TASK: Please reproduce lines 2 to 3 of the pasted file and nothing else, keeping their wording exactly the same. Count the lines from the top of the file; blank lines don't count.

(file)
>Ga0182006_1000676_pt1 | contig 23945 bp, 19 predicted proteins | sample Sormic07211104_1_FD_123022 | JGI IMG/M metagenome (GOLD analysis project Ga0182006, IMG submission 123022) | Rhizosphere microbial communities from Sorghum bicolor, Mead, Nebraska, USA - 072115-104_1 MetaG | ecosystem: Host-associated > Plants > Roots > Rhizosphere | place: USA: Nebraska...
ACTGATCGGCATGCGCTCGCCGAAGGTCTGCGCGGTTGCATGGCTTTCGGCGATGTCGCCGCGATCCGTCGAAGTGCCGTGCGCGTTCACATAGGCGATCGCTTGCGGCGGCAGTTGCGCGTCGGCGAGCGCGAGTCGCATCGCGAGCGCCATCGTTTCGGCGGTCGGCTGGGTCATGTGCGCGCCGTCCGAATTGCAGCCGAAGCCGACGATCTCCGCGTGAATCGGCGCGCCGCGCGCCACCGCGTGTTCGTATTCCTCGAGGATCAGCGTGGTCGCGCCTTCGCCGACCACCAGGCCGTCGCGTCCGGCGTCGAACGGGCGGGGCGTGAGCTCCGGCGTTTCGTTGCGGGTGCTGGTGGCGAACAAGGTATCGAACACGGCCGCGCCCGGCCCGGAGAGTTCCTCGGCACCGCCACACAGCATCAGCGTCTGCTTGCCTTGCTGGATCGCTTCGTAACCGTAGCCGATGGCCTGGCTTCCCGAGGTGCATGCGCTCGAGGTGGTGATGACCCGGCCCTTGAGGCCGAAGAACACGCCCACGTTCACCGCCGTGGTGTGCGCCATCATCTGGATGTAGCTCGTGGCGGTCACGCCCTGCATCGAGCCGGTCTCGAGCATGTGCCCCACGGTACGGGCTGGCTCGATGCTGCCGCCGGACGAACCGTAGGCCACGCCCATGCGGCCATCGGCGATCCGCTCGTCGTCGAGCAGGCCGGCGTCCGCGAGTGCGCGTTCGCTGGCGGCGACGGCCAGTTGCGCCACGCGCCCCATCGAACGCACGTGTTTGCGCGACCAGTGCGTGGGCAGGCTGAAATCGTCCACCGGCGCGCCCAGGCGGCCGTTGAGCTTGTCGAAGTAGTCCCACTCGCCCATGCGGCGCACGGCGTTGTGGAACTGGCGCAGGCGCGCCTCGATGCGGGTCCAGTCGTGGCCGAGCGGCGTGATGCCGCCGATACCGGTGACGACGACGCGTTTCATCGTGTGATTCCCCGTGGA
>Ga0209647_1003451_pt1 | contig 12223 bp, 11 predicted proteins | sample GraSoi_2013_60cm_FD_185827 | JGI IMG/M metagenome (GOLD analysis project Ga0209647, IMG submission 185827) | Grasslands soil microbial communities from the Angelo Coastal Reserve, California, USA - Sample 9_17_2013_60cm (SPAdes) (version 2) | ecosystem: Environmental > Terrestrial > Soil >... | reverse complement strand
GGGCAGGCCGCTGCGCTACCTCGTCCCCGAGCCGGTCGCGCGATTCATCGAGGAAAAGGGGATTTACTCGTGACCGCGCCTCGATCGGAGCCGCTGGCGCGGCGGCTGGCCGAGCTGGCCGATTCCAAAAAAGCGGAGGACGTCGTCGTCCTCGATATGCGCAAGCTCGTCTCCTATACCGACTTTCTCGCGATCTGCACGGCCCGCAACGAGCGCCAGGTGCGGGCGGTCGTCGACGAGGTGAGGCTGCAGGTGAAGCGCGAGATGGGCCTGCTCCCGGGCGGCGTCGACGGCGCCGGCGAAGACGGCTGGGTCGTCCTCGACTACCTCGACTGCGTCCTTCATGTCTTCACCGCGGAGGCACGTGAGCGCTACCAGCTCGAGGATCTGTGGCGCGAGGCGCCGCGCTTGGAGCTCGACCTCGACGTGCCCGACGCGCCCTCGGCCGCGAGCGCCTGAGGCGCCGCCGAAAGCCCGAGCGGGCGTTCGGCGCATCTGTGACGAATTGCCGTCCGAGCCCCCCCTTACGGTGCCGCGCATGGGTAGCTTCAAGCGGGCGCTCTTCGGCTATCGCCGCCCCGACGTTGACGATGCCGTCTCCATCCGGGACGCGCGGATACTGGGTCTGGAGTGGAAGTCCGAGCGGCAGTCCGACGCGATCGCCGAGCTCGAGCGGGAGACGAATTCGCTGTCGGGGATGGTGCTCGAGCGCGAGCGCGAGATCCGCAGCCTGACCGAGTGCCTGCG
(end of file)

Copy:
ACTGATCGGCATGCGCTCGCCGAAGGTCTGCGCGGTTGCATGGCTTTCGGCGATGTCGCCGCGATCCGTCGAAGTGCCGTGCGCGTTCACATAGGCGATCGCTTGCGGCGGCAGTTGCGCGTCGGCGAGCGCGAGTCGCATCGCGAGCGCCATCGTTTCGGCGGTCGGCTGGGTCATGTGCGCGCCGTCCGAATTGCAGCCGAAGCCGACGATCTCCGCGTGAATCGGCGCGCCGCGCGCCACCGCGTGTTCGTATTCCTCGAGGATCAGCGTGGTCGCGCCTTCGCCGACCACCAGGCCGTCGCGTCCGGCGTCGAACGGGCGGGGCGTGAGCTCCGGCGTTTCGTTGCGGGTGCTGGTGGCGAACAAGGTATCGAACACGGCCGCGCCCGGCCCGGAGAGTTCCTCGGCACCGCCACACAGCATCAGCGTCTGCTTGCCTTGCTGGATCGCTTCGTAACCGTAGCCGATGGCCTGGCTTCCCGAGGTGCATGCGCTCGAGGTGGTGATGACCCGGCCCTTGAGGCCGAAGAACACGCCCACGTTCACCGCCGTGGTGTGCGCCATCATCTGGATGTAGCTCGTGGCGGTCACGCCCTGCATCGAGCCGGTCTCGAGCATGTGCCCCACGGTACGGGCTGGCTCGATGCTGCCGCCGGACGAACCGTAGGCCACGCCCATGCGGCCATCGGCGATCCGCTCGTCGTCGAGCAGGCCGGCGTCCGCGAGTGCGCGTTCGCTGGCGGCGACGGCCAGTTGCGCCACGCGCCCCATCGAACGCACGTGTTTGCGCGACCAGTGCGTGGGCAGGCTGAAATCGTCCACCGGCGCGCCCAGGCGGCCGTTGAGCTTGTCGAAGTAGTCCCACTCGCCCATGCGGCGCACGGCGTTGTGGAACTGGCGCAGGCGCGCCTCGATGCGGGTCCAGTCGTGGCCGAGCGGCGTGATGCCGCCGATACCGGTGACGACGACGCGTTTCATCGTGTGATTCCCCGTGGA
>Ga0209647_1003451_pt1 | contig 12223 bp, 11 predicted proteins | sample GraSoi_2013_60cm_FD_185827 | JGI IMG/M metagenome (GOLD analysis project Ga0209647, IMG submission 185827) | Grasslands soil microbial communities from the Angelo Coastal Reserve, California, USA - Sample 9_17_2013_60cm (SPAdes) (version 2) | ecosystem: Environmental > Terrestrial > Soil >... | reverse complement strand